• Neon Mariposa Magazine

Firsts by E.E. Suchowolec

Updated: May 8, 2019

The first time I noticed the feminine physique, I was five. Disney’s Fantasia played on

the television, a massive silver box with a domed backside, and a built-in VHS player.

(You remember VHS, don’t you? Black nondescript plastic cases housing magical spools

of grey-and-black film rolls. Add a spark of electricity, and the world burned with color.

It was a lot like love.)

Naked fairy women flitted around the screen. I watched the creamy skin undulate across

the screen. I traced a finger across hand drawn nubs of tiny nipples. I traced a finger across my own body.

I wanted to be a fairy, too, naked and drifting gently through the air.

I wondered at the feeling of hunger in my stomach; after all, it was after lunch.

The first time I noticed Woman, I was nine. I sat perched on a stool in Art. I was

supposed to paint a picture of a bowl of fruit.

Instead, I watched Mrs. P------- drift around the room, watched her from the corners of

my eyes while she slid in and out of my peripheral vision, the tip of my paintbrush hovering over the surface of my paper.

She wore a cream shirt with silver buttons. I could clearly see her white lace bra through

the thin material.

(I studied the swirls, the feminine flowers, the intricate embroideries. I was sure they

could tell me a secret, if only I could read the unique cursive locked away in stitchery.)

Her hand at my elbow. A tutting whisper in my ear. I looked at my paper.

No fruit. Only swirls.

The first time I felt ashamed, I was sixteen. My best friend was having a bad day. I

hugged her during lunch, as I could see the tears threatening to cloud her beautiful green eyes.

(Green like grass, green like promise, green like minty chewing gum that we chewed

under the bleachers with our heads together giggling about boys and books and inside jokes. Green like nothing you’ve ever seen. Green with a tiny gold fleck in the left iris.

Green was my favorite color, but only your shade.)

Hey, he said from the next table, check out the dykes.

Yeah, another chimed in, you gonna start kissing, bitches?

Amid chants and catcalls and jeers, she pushed me away, blood rushing to her face. I let

myself be pushed, wondering at the sudden gnawing loneliness that had bloomed in my stomach.

The first time I kissed a girl, I was nineteen. There was a boy at a college party. I wanted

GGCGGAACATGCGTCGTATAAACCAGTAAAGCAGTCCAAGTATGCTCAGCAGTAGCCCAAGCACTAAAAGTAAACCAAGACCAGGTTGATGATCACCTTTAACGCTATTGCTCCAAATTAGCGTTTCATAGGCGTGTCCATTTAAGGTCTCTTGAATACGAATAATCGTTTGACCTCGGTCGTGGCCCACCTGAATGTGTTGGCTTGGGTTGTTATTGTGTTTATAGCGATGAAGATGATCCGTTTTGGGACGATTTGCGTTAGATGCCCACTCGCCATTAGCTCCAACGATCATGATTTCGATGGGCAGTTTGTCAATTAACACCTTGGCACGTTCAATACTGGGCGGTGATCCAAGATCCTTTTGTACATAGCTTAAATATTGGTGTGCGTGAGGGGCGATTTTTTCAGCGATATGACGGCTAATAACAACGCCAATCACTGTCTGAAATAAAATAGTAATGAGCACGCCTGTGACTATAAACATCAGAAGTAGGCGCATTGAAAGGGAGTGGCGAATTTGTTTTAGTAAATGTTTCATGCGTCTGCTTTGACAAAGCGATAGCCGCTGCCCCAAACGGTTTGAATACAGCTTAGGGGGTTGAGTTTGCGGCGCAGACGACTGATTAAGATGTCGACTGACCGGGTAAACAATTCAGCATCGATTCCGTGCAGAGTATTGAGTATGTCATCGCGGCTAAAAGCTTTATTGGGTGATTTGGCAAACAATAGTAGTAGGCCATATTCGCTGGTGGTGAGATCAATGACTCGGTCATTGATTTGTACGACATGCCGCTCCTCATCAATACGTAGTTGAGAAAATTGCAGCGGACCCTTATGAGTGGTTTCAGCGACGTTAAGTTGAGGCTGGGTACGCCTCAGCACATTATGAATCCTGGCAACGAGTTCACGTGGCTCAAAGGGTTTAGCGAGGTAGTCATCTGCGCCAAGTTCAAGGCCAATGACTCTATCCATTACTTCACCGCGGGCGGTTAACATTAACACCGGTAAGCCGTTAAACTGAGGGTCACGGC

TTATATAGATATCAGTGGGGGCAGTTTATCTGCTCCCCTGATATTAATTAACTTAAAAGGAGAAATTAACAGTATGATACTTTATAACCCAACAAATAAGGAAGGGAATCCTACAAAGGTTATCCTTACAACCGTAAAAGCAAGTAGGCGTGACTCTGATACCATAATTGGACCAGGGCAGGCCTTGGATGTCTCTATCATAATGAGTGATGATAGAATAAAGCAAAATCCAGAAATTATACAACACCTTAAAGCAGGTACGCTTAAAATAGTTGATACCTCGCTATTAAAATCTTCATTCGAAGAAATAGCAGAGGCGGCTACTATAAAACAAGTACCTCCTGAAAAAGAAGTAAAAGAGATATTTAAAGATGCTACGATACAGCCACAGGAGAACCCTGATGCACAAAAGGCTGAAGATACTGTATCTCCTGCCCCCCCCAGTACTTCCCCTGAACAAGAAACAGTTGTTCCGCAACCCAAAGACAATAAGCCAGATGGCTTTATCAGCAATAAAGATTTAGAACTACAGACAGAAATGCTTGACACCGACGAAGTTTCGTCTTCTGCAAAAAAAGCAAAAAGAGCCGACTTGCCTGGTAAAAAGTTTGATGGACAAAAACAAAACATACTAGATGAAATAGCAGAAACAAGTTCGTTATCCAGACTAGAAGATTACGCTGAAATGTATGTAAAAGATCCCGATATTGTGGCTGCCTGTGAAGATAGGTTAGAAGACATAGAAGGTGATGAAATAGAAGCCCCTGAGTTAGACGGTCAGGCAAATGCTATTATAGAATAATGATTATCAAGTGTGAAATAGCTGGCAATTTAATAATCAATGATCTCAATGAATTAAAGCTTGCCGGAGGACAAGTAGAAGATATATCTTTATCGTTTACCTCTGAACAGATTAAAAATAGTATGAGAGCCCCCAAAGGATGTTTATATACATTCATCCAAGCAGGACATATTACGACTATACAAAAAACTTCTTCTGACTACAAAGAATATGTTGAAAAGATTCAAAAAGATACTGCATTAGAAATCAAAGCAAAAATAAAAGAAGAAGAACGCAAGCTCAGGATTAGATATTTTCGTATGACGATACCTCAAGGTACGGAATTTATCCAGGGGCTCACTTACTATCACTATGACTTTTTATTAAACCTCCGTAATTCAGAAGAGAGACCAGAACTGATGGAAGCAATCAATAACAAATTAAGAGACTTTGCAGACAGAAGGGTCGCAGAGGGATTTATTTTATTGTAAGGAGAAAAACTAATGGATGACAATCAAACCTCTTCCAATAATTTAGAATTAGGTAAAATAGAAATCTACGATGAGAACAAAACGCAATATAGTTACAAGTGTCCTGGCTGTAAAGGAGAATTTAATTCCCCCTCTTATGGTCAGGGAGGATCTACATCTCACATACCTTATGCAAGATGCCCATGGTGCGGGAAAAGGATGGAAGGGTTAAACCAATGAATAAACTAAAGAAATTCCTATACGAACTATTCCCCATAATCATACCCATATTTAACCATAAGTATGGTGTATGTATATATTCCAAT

to impress him. She was there. I dared her, alcohol making me feel warm and brave and silly, to kiss me.

(I don’t even remember his name, even his face is a blur. I remember her name (Kat) I

remember her perfume (red door) I remember her hair (chocolate) I remember her lips (plump).)

Our hands tangled in hair, I drank deep from her lips. Lips were soft, and sweet, and

heady. My stomach burned.

It was not the alcohol.

The first time I met my husband, I was twenty. Our eyes locked in the library. I sat at one

table, surrounded by books. He sat at another table, surrounded by girls.

My eyes drifted down to the text. Magnets drew me back. He had green eyes. He had soft


(I actively sought the feminine in his features.)

The first time I cheated on my husband, it was a late night at work. My pretty

(beautiful, intoxicating, breathtaking, goddess-like)

coworker was working late. I brought her coffee. She thanked me. I smiled. She smiled. I sat

with her and helped to sort papers, file documents. She watched me with gold buried deep in her

brown eyes.

She took my hand and led me to the bathroom.

(There was a lot of heavy breathing and clumsy, hesitant touching.)

I’m married, I whispered into her mouth. So am I, she whispered back, sliding her fingers

under the edge of my lace bra.

The burning in my stomach intensified. I bloomed, still mostly clothed, unfurling before

her majesty.

The first time I whispered my truth—I’m Gay—it was against her navel, lapping at the

sweaty dew across her stomach.

She laughed. So am I.

The first time I took her to dinner was in the sudden disorienting void post-divorce.

Hubby hadn’t cared; he’d been cheating, too.

I held her hand. I waited for the jeers.

None came.

And so, fingers entwined, we ate.

E.E. Suchowolec was born and bred in the heart of Michigan, majoring in writing at Grand

Valley State University. As both a bisexual woman and a neurodivergent individual, she

passionately advocates for mental health and LGBTQ+ issues. She works as the Director of

Education for the online writing community The Writer’s Workout. She lives with her husband and three children in Michigan.


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